Articles Property Buyer Guide Dangers of Overcapitalising Real Estate Investment

Dangers of Overcapitalising Real Estate Investment

Although there may seem like smart actions when it comes to property investing, putting a lot of money into the renovation is not one of them. Here's why.

The ideal investment property is as elusive as the dream house, yet the hunt for both is vastly different, and it is this disparity that can lead many first-time investors to over-invest. What exactly is overcapitalization, and how can it be avoided? Any property investor faces the danger of overcapitalization. This is when you spend more money on improvements or additions to a rental property than the value brought to the property. Consider spending thousands of dollars on high-end bathroom fixtures when the bathroom is in bad shape, or undergoing so extensive renovations that your home's worth exceeds what purchasers would pay to live in your neighborhood.

Overcapitalizing is a word that refers to a situation in which the money spent on a property, both on the initial purchase and on upgrades, exceeds the property's resale value. In other words, the money invested on the property at the time of purchase or on improvements will not be recouped when it is sold.

Table with blueprint of a building and a drill, screws, measuring tape and a cutter.

Creating a "Home Sweet Home" of Your Own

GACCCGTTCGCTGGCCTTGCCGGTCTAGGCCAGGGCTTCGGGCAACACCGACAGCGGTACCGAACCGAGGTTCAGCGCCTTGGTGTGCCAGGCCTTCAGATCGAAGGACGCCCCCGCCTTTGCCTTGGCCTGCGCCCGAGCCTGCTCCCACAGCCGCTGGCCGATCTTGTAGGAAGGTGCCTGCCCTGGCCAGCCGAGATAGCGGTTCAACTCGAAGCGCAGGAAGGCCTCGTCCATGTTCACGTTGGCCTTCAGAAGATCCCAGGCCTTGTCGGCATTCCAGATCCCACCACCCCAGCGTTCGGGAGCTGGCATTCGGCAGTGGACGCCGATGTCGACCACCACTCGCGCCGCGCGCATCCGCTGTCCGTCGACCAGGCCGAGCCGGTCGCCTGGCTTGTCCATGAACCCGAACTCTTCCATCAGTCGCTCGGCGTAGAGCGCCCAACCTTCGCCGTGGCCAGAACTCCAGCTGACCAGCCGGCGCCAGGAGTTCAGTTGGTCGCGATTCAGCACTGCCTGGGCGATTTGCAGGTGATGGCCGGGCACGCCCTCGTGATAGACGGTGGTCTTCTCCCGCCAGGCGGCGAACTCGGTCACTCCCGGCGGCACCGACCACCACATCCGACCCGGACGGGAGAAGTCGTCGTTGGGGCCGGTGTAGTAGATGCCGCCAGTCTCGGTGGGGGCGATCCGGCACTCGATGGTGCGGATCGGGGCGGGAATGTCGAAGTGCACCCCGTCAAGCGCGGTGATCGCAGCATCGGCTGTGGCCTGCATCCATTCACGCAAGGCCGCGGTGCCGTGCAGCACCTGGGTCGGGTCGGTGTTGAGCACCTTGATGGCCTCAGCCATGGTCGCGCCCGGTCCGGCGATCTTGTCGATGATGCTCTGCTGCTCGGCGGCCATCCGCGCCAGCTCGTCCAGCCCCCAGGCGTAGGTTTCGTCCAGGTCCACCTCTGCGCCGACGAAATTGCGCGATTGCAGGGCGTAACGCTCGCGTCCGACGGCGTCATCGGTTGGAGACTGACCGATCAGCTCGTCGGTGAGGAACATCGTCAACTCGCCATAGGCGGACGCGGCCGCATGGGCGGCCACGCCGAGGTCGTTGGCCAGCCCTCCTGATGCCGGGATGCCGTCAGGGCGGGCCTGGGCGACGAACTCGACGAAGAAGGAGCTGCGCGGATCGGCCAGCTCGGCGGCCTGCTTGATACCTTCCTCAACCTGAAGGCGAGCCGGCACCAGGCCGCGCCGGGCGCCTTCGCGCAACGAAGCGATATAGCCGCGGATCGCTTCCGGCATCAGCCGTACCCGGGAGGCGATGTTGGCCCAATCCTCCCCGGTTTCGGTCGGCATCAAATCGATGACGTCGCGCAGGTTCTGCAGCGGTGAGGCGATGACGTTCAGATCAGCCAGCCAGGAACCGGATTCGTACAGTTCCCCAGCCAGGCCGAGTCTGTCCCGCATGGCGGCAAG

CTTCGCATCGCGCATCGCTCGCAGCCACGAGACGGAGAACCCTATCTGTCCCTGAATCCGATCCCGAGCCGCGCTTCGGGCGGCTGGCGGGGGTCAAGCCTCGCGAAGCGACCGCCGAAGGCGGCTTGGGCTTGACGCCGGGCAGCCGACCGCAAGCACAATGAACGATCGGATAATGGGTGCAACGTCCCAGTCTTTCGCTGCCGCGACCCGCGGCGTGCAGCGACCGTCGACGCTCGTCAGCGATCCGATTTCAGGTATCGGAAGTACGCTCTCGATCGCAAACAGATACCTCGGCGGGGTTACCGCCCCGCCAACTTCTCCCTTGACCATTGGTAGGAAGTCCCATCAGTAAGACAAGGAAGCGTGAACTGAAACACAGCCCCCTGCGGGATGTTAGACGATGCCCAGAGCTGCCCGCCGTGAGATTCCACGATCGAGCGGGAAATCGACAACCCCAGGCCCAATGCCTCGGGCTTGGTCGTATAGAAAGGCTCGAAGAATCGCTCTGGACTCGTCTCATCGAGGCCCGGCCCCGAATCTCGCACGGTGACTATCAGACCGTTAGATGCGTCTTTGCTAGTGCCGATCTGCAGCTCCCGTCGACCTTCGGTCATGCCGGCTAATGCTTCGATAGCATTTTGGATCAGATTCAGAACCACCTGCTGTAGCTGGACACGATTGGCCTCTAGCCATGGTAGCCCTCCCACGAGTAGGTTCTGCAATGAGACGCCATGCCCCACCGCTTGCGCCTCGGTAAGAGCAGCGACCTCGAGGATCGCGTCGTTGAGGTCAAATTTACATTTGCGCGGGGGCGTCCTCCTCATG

We all want our houses to be pleasant and convenient; if not the home of our dreams, then at the very least one that we like and that is furnished according to our preferences. Who hasn't fantasized of a pool and air conditioning on a hot summer day, having an additional bedroom or two for visiting family, or sipping wine in a groomed garden with a water feature? While some of us purchase to increase our home worth, sell, and move up the property ladder, many of us go through the hard and stressful process of house searching with the hopes of remaining put for a long time.

Such plans include the danger of overspending, with high-end fittings and amenities like pools pushing the total cost of the property well beyond what it would sell for if it were sold. The reasoning is that we will not be relocating anytime soon. However, we never know what the future holds, and unforeseen circumstances may compel us to sell. Bereavement, divorce, a job move, or an international opportunity are many reasons that your "permanent" home may become a stopover. As a result, it's always a good idea to make sure your house isn't overvalued. That includes ensuring that any renovations or enhancements will increase the property's worth enough to pay their costs and, perhaps, generate a profit.

Sample colors and sample tiles laid out on a table

More renovations may imply a higher danger.

An increase in renovations puts more individuals at danger of overcapitalizing their investment property, and new information from the Housing Industry Association reveals that we are spending more on our properties. Renovation activity climbed by 4.5 percent in 2015, and by 3.3 percent last year. Detached properties older than 30 years are becoming a popular target for refurbishment.

So, now that we know what overcapitalization is and who it might affect, how can you prevent doing it to your own rental property? Here’s how you can avoid:

#1 Don't make a purchase based on your emotions.